Swifts Cottage, 2 Avonvale Place, Batheaston, Bath
2 Avondale Place forms part of a Grade II late 18th century terrace of houses, situated within the Batheaston village conservation and the indicative landscape setting of the World Heritage Site. The terrace runs perpendicular away from the main road that runs through Batheaston high street, but features as one of a number of ‘glimpsed’ public views along narrow, residential lanes from the main street. The 2 ½ storey terrace is modest with narrow, 2 bay frontages (excluding the much larger frontage of 4 Avondale Place further south) and double Roman tiled mansard roofs. A number of later alterations have been made across the terrace, including the installation of timber sash windows in a variety of fenestration types, and the painting/rendering of external facades, as seen at 4 Avondale Place and across the first floor of 2-3 Avondale Place. The lower floor of 2 Avondale Place was painted over, but this has since been removed. 1 & 3 Avondale Place retain painted house numbers above the front door and is indicative of the original, unpainted ashlar finish of the terrace.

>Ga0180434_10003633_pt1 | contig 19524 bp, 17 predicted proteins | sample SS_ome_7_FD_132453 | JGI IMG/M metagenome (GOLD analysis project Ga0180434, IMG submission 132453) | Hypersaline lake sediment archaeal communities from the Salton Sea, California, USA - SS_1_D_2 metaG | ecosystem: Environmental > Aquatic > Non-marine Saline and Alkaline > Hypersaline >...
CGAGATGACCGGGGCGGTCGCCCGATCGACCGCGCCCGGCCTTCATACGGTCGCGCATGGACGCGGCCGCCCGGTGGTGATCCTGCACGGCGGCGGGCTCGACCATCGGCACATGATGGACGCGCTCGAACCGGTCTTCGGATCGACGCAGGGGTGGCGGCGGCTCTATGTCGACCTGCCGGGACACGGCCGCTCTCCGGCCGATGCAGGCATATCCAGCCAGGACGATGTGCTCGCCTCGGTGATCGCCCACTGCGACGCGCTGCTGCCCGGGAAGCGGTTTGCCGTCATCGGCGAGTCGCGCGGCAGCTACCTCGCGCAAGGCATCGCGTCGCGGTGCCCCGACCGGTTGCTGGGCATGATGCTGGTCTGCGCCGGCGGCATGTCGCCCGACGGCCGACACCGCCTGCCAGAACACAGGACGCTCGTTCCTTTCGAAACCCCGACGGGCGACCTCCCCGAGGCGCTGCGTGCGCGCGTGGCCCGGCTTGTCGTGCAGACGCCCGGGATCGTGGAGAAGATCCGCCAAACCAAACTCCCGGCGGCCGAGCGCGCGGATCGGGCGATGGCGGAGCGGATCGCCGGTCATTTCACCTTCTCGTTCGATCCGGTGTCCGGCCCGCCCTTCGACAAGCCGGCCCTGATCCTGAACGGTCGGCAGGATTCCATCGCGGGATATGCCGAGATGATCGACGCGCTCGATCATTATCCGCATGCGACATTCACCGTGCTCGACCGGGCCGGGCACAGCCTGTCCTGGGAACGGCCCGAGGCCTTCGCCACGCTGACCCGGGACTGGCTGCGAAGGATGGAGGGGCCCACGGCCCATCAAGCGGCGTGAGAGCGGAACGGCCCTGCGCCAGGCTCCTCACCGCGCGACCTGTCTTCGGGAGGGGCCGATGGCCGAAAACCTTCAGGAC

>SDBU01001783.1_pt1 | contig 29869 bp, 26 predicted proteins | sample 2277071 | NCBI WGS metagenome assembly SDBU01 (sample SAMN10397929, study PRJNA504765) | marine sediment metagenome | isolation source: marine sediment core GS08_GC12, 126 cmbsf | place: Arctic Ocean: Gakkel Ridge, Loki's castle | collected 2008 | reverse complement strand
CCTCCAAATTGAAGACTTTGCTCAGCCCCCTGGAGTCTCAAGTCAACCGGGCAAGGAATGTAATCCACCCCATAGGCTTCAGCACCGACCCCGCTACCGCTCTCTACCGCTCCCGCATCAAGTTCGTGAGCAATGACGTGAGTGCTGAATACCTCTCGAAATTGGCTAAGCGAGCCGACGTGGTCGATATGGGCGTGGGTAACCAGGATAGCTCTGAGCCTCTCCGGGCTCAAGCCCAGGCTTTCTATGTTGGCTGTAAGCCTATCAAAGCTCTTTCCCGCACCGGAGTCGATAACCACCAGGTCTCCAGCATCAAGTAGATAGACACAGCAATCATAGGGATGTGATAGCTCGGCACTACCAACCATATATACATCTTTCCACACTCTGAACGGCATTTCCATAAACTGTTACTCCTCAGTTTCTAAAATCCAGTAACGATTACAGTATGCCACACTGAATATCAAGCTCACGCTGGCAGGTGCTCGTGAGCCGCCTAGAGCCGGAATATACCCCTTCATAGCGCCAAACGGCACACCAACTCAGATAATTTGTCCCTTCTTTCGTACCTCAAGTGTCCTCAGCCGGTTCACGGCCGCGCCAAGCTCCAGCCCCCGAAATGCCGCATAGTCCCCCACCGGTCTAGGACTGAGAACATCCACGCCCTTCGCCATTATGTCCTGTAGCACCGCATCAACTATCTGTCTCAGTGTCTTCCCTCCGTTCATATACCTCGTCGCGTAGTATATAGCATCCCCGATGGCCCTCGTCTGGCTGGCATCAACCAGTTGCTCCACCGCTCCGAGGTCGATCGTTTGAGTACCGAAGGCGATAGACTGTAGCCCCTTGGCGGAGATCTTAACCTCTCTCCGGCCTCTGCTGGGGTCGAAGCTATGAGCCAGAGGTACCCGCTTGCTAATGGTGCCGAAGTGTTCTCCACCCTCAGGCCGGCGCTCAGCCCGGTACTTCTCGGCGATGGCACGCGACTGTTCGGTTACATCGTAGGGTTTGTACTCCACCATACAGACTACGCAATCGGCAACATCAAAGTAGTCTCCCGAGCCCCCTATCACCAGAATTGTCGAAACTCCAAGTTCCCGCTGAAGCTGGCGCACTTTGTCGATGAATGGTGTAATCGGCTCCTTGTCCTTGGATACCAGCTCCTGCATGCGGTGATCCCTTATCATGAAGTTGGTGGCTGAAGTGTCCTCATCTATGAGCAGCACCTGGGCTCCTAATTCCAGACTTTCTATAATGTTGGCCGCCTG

We appreciate the proposed application of a smooth lime-based render and wash to improve the existing appearance of the ‘pebble dashed’ upper floor. However, we do have some concerns regarding the continued application of render over historic fabric, and the possible material issues which may be exacerbated. Natural historic fabrics are typically more permeable and therefore incompatible with cementitious based renders. Assuming the existing roughcast render is cement-based, this will continue to impede the building’s ability to ‘breathe’, and could exacerbate damp issues; we therefore strongly recommend that the existing render is removed, rather than being retained under a new layer.
Furthermore, should there be any cracks or stonework damage concealed under the existing render, it is recommended that these are repaired or dealt with at an earlier stage to prevent further damage or water ingress. We encourage regular maintenance and repairs, following the ‘stitch in time’ principle, to ensure that smaller issues are not allowed to progressively worsen or result in greater harm to historic fabric.
We recommend that further details regarding material, finish, and proposed fixings of the features to the front elevation (‘front doorbell, house name plaque, safety light and window bar for flowers’) are provided. We note that the proposed elevation appears to show a new gutter, although this is not mentioned as part of works.